“Perhaps the most important truth I have learned is that healing in grief is heart-based, not head-based.”
Alan Wolfelt, Grief Counselor, Educator, Author, Director,
The Center for Loss and Life Transition
You never “get over” a death; you learn to live with it.
Learning to live with a loss takes a very long time.
Feelings may become stronger 4-6 weeks after a death as the reality starts to sink in. If this occurs, remember that it is normal.
People grieve in their own unique fashion.
Some people may need to tell stories, attend grief groups, look through pictures, and express emotions, while others find comfort in solitude.
Some may need to make lists, complete tasks, increase physical activity or attend to practical matters. They might not want (or need) to talk or cry.
Grief does not follow any orderly “stages”.
Experiencing the emotions of grief is more like riding a roller coaster than taking a walk.
Feelings can be unpredictable. It is normal to feel overwhelmed and frightened by their intensity. Try not to analyze thoughts and feelings – just experience them.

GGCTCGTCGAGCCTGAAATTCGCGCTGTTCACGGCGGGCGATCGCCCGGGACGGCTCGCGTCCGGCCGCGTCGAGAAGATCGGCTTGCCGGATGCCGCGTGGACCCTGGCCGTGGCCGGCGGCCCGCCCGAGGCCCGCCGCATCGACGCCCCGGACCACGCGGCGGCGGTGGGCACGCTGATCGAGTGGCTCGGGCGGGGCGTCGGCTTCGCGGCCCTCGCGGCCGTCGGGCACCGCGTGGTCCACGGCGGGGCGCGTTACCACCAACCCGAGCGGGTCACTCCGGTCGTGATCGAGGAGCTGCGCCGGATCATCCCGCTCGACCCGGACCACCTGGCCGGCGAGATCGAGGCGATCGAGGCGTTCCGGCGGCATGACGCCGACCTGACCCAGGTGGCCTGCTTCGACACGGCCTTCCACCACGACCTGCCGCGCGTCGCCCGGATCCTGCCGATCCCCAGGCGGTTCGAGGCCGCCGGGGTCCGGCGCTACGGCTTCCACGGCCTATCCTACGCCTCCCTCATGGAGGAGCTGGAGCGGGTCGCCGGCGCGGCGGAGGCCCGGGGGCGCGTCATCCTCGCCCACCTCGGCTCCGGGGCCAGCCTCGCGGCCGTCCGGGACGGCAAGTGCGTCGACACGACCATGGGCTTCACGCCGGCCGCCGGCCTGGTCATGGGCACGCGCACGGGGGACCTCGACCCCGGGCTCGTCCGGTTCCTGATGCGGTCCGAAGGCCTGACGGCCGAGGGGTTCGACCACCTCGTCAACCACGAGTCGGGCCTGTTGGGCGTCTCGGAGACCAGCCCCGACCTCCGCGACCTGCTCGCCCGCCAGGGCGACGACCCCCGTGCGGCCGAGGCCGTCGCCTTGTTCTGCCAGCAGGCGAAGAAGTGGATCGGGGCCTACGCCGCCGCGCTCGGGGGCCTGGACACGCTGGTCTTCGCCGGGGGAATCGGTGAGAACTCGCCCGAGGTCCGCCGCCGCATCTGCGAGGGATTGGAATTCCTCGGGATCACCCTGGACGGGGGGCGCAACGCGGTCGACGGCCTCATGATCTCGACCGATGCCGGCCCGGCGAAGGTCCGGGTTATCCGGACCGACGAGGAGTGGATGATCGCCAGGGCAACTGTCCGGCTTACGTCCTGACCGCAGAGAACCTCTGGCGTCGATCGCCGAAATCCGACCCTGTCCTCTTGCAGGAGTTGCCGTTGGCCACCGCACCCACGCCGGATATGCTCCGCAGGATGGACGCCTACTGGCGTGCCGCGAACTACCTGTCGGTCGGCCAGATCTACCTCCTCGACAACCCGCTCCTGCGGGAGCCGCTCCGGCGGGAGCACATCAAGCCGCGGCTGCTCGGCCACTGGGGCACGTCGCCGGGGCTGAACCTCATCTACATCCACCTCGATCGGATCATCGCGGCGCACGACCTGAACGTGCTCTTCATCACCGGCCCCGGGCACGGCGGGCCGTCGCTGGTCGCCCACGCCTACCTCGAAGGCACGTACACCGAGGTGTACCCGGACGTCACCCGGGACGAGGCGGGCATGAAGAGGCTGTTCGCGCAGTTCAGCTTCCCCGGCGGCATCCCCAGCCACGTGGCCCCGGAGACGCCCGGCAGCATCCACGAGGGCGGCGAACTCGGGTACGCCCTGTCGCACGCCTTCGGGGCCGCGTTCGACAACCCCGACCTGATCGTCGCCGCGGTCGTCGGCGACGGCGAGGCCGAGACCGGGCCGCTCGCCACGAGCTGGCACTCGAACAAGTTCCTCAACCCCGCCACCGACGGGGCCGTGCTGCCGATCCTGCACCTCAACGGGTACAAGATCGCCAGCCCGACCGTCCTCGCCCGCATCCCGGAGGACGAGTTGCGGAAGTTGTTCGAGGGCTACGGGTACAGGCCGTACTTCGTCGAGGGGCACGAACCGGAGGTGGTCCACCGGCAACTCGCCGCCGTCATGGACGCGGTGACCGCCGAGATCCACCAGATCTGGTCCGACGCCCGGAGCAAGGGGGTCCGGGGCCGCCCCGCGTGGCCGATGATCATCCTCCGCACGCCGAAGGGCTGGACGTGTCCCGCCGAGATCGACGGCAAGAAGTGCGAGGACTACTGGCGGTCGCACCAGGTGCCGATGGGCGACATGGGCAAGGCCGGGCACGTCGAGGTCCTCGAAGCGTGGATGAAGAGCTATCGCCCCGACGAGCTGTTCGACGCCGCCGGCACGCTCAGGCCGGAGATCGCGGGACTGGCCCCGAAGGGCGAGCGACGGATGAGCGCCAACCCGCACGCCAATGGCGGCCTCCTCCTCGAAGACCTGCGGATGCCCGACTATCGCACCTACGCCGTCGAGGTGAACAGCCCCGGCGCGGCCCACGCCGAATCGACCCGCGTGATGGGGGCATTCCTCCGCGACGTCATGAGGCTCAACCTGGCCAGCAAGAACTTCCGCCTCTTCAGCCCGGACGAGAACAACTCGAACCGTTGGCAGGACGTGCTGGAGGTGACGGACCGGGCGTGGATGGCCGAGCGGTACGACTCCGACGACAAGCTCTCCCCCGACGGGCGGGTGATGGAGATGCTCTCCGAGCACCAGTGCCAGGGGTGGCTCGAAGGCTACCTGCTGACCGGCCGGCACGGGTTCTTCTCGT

Know the “Rules of Grief”
If you find yourself questioning the “appropriateness” or “normalcy” of your actions; such as how often to visit the cemetery; wearing the clothes of the deceased or talking to the person who died, it might be helpful to consider the rules of grief. If you’re not breaking these rules, trust yourself.
Do the things that bring you comfort.
The rules of grief are:
• Don’t hurt yourself.
• Don’t physically hurt anyone else.
You’re not going crazy!
Grief is a normal response to a loss.
It is completely normal to feel overwhelmed by thoughts and feelings. Don’t be afraid to see a physician if you are having difficulty functioning.
Surround yourself with people and things that are supportive, comforting and nonjudgmental.